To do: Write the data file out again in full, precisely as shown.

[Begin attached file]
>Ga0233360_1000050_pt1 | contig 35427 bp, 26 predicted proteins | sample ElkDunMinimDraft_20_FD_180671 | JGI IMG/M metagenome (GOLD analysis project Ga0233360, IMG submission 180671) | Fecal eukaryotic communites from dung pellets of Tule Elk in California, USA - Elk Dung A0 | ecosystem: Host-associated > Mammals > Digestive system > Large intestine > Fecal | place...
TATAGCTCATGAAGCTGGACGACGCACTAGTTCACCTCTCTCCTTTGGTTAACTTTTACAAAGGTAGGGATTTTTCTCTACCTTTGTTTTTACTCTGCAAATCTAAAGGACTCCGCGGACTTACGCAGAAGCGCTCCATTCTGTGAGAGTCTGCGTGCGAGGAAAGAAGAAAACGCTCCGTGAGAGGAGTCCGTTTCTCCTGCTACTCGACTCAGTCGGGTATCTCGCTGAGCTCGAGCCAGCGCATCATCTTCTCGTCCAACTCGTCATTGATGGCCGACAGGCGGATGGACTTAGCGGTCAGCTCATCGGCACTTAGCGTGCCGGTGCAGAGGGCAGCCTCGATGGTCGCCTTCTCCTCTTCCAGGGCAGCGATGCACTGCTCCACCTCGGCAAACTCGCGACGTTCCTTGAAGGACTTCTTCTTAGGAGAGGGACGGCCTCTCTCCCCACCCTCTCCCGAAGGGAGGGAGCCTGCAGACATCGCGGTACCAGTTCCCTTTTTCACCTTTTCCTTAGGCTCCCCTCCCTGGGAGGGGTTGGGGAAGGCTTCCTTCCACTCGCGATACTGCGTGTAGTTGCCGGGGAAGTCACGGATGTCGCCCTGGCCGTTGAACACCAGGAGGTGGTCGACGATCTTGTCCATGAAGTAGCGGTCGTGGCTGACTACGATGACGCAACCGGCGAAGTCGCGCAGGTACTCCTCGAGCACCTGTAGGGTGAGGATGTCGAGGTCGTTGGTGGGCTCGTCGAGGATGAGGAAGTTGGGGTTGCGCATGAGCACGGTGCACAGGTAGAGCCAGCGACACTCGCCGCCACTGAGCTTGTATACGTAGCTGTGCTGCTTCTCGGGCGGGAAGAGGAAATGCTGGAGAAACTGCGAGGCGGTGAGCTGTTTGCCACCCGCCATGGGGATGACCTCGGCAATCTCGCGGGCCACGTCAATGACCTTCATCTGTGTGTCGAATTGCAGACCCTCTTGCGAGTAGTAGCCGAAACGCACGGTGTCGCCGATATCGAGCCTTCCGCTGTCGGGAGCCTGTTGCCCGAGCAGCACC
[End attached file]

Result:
>Ga0233360_1000050_pt1 | contig 35427 bp, 26 predicted proteins | sample ElkDunMinimDraft_20_FD_180671 | JGI IMG/M metagenome (GOLD analysis project Ga0233360, IMG submission 180671) | Fecal eukaryotic communites from dung pellets of Tule Elk in California, USA - Elk Dung A0 | ecosystem: Host-associated > Mammals > Digestive system > Large intestine > Fecal | place...
TATAGCTCATGAAGCTGGACGACGCACTAGTTCACCTCTCTCCTTTGGTTAACTTTTACAAAGGTAGGGATTTTTCTCTACCTTTGTTTTTACTCTGCAAATCTAAAGGACTCCGCGGACTTACGCAGAAGCGCTCCATTCTGTGAGAGTCTGCGTGCGAGGAAAGAAGAAAACGCTCCGTGAGAGGAGTCCGTTTCTCCTGCTACTCGACTCAGTCGGGTATCTCGCTGAGCTCGAGCCAGCGCATCATCTTCTCGTCCAACTCGTCATTGATGGCCGACAGGCGGATGGACTTAGCGGTCAGCTCATCGGCACTTAGCGTGCCGGTGCAGAGGGCAGCCTCGATGGTCGCCTTCTCCTCTTCCAGGGCAGCGATGCACTGCTCCACCTCGGCAAACTCGCGACGTTCCTTGAAGGACTTCTTCTTAGGAGAGGGACGGCCTCTCTCCCCACCCTCTCCCGAAGGGAGGGAGCCTGCAGACATCGCGGTACCAGTTCCCTTTTTCACCTTTTCCTTAGGCTCCCCTCCCTGGGAGGGGTTGGGGAAGGCTTCCTTCCACTCGCGATACTGCGTGTAGTTGCCGGGGAAGTCACGGATGTCGCCCTGGCCGTTGAACACCAGGAGGTGGTCGACGATCTTGTCCATGAAGTAGCGGTCGTGGCTGACTACGATGACGCAACCGGCGAAGTCGCGCAGGTACTCCTCGAGCACCTGTAGGGTGAGGATGTCGAGGTCGTTGGTGGGCTCGTCGAGGATGAGGAAGTTGGGGTTGCGCATGAGCACGGTGCACAGGTAGAGCCAGCGACACTCGCCGCCACTGAGCTTGTATACGTAGCTGTGCTGCTTCTCGGGCGGGAAGAGGAAATGCTGGAGAAACTGCGAGGCGGTGAGCTGTTTGCCACCCGCCATGGGGATGACCTCGGCAATCTCGCGGGCCACGTCAATGACCTTCATCTGTGTGTCGAATTGCAGACCCTCTTGCGAGTAGTAGCCGAAACGCACGGTGTCGCCGATATCGAGCCTTCCGCTGTCGGGAGCCTGTTGCCCGAGCAGCACC